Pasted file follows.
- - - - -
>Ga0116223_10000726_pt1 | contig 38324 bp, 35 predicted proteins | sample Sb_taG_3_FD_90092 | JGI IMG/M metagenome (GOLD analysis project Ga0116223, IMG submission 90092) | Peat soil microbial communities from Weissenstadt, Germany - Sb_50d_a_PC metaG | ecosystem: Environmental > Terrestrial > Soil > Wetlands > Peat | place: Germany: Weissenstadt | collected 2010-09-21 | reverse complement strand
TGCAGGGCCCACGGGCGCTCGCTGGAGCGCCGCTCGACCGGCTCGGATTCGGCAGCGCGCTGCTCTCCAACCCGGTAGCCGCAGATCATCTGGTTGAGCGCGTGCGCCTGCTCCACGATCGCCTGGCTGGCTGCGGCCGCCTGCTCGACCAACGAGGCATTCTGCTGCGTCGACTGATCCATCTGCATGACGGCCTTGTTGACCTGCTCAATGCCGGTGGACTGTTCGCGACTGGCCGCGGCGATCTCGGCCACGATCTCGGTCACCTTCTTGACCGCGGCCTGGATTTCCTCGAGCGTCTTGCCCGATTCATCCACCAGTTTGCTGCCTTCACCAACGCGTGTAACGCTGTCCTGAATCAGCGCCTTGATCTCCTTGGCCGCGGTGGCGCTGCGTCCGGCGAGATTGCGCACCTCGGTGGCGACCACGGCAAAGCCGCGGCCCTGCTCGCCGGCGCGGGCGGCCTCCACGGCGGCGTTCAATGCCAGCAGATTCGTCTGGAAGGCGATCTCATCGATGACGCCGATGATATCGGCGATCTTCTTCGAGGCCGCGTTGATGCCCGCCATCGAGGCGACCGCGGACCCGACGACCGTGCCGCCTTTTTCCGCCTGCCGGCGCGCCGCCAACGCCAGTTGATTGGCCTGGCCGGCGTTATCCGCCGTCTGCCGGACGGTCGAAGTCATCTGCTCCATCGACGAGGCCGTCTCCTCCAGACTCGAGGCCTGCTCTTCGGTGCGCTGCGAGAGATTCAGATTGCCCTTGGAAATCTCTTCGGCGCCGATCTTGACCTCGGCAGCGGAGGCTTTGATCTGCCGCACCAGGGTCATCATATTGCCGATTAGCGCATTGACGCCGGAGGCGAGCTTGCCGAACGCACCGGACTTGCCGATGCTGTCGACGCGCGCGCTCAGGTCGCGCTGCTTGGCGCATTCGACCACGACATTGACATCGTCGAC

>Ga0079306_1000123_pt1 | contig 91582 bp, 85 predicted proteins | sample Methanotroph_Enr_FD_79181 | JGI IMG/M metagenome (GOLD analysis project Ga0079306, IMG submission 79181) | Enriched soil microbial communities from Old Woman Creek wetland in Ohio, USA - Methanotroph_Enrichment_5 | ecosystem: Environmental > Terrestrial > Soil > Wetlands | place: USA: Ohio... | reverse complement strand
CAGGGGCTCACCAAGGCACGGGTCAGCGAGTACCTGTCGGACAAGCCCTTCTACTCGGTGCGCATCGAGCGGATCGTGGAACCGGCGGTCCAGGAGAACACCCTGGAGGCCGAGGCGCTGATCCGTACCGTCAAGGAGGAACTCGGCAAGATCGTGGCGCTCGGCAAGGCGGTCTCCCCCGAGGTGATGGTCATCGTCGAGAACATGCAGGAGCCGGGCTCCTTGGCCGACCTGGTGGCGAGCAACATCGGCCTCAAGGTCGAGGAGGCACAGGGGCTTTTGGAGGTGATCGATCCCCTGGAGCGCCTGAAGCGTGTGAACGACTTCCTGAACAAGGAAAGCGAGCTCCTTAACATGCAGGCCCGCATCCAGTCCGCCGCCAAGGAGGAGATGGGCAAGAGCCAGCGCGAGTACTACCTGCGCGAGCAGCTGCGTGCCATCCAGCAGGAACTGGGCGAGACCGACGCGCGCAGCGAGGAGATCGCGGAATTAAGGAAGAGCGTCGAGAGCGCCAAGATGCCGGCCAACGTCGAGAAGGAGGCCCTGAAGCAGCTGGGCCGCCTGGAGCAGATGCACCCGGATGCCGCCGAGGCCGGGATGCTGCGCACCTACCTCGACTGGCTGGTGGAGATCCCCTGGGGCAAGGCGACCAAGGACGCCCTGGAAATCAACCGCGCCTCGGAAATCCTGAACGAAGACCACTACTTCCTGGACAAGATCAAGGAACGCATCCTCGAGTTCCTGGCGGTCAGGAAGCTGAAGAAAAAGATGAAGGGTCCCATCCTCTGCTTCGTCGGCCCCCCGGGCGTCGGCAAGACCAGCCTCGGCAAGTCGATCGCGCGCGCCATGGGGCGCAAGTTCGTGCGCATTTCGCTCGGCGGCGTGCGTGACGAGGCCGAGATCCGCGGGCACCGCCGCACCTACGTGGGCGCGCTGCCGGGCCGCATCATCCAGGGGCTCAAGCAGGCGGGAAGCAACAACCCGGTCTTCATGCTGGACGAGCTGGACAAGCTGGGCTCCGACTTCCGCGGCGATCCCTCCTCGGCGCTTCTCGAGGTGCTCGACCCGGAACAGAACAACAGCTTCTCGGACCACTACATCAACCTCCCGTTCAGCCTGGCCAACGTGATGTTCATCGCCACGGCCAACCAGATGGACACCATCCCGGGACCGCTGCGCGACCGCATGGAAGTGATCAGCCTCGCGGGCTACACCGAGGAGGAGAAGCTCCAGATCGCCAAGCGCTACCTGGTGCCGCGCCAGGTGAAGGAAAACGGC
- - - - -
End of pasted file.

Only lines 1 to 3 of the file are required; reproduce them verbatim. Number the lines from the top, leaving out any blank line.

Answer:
>Ga0116223_10000726_pt1 | contig 38324 bp, 35 predicted proteins | sample Sb_taG_3_FD_90092 | JGI IMG/M metagenome (GOLD analysis project Ga0116223, IMG submission 90092) | Peat soil microbial communities from Weissenstadt, Germany - Sb_50d_a_PC metaG | ecosystem: Environmental > Terrestrial > Soil > Wetlands > Peat | place: Germany: Weissenstadt | collected 2010-09-21 | reverse complement strand
TGCAGGGCCCACGGGCGCTCGCTGGAGCGCCGCTCGACCGGCTCGGATTCGGCAGCGCGCTGCTCTCCAACCCGGTAGCCGCAGATCATCTGGTTGAGCGCGTGCGCCTGCTCCACGATCGCCTGGCTGGCTGCGGCCGCCTGCTCGACCAACGAGGCATTCTGCTGCGTCGACTGATCCATCTGCATGACGGCCTTGTTGACCTGCTCAATGCCGGTGGACTGTTCGCGACTGGCCGCGGCGATCTCGGCCACGATCTCGGTCACCTTCTTGACCGCGGCCTGGATTTCCTCGAGCGTCTTGCCCGATTCATCCACCAGTTTGCTGCCTTCACCAACGCGTGTAACGCTGTCCTGAATCAGCGCCTTGATCTCCTTGGCCGCGGTGGCGCTGCGTCCGGCGAGATTGCGCACCTCGGTGGCGACCACGGCAAAGCCGCGGCCCTGCTCGCCGGCGCGGGCGGCCTCCACGGCGGCGTTCAATGCCAGCAGATTCGTCTGGAAGGCGATCTCATCGATGACGCCGATGATATCGGCGATCTTCTTCGAGGCCGCGTTGATGCCCGCCATCGAGGCGACCGCGGACCCGACGACCGTGCCGCCTTTTTCCGCCTGCCGGCGCGCCGCCAACGCCAGTTGATTGGCCTGGCCGGCGTTATCCGCCGTCTGCCGGACGGTCGAAGTCATCTGCTCCATCGACGAGGCCGTCTCCTCCAGACTCGAGGCCTGCTCTTCGGTGCGCTGCGAGAGATTCAGATTGCCCTTGGAAATCTCTTCGGCGCCGATCTTGACCTCGGCAGCGGAGGCTTTGATCTGCCGCACCAGGGTCATCATATTGCCGATTAGCGCATTGACGCCGGAGGCGAGCTTGCCGAACGCACCGGACTTGCCGATGCTGTCGACGCGCGCGCTCAGGTCGCGCTGCTTGGCGCATTCGACCACGACATTGACATCGTCGAC

>Ga0079306_1000123_pt1 | contig 91582 bp, 85 predicted proteins | sample Methanotroph_Enr_FD_79181 | JGI IMG/M metagenome (GOLD analysis project Ga0079306, IMG submission 79181) | Enriched soil microbial communities from Old Woman Creek wetland in Ohio, USA - Methanotroph_Enrichment_5 | ecosystem: Environmental > Terrestrial > Soil > Wetlands | place: USA: Ohio... | reverse complement strand